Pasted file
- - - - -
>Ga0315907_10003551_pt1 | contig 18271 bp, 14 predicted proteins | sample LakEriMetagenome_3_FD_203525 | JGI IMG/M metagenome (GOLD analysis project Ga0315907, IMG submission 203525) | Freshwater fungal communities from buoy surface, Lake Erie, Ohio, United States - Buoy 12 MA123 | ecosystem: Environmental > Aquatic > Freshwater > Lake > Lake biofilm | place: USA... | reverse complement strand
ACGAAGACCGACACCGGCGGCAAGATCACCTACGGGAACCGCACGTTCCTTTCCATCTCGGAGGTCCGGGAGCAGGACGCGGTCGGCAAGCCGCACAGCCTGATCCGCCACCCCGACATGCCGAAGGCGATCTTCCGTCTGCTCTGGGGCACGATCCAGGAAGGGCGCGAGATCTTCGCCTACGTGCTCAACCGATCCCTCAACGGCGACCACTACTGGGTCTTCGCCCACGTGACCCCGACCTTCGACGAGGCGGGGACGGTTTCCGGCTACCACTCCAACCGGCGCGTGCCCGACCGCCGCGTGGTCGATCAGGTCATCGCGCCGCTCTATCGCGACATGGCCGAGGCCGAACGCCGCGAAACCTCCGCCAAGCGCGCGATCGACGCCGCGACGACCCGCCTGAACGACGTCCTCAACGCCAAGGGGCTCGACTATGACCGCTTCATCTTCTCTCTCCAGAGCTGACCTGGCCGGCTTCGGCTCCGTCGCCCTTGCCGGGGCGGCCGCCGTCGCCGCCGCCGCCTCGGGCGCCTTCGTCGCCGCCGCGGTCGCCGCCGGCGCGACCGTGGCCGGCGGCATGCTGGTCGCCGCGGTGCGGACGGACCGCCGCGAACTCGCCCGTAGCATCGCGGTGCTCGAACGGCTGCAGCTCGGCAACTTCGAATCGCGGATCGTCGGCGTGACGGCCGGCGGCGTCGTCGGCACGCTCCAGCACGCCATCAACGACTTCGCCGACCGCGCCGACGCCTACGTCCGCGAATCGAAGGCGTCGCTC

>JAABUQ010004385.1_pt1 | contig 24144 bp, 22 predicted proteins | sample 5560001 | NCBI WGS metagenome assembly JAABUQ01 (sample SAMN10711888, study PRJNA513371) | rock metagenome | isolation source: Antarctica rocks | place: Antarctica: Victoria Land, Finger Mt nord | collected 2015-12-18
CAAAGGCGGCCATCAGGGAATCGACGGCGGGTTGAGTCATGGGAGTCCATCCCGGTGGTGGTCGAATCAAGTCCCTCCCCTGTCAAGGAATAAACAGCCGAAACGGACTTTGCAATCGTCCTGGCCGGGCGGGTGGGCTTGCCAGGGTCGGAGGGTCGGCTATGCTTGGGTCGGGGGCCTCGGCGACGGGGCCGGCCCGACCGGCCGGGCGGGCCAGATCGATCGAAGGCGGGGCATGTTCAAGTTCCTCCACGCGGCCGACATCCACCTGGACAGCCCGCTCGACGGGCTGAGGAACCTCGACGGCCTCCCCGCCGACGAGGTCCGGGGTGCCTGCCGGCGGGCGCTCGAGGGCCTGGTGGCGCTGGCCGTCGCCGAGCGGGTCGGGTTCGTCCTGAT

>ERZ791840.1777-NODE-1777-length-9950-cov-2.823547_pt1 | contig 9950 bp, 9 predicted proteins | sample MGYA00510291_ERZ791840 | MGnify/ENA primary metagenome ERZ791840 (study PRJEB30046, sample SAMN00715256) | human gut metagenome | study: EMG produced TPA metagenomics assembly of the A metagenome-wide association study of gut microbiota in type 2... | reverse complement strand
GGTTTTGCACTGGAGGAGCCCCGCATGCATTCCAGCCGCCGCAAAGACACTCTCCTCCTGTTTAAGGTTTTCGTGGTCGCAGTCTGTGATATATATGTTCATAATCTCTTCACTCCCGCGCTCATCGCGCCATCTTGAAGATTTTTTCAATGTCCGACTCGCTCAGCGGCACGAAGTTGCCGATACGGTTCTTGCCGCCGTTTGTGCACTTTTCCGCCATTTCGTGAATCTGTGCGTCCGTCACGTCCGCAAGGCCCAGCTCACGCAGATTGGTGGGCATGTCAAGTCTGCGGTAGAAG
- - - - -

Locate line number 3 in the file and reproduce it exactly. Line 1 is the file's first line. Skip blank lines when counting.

>JAABUQ010004385.1_pt1 | contig 24144 bp, 22 predicted proteins | sample 5560001 | NCBI WGS metagenome assembly JAABUQ01 (sample SAMN10711888, study PRJNA513371) | rock metagenome | isolation source: Antarctica rocks | place: Antarctica: Victoria Land, Finger Mt nord | collected 2015-12-18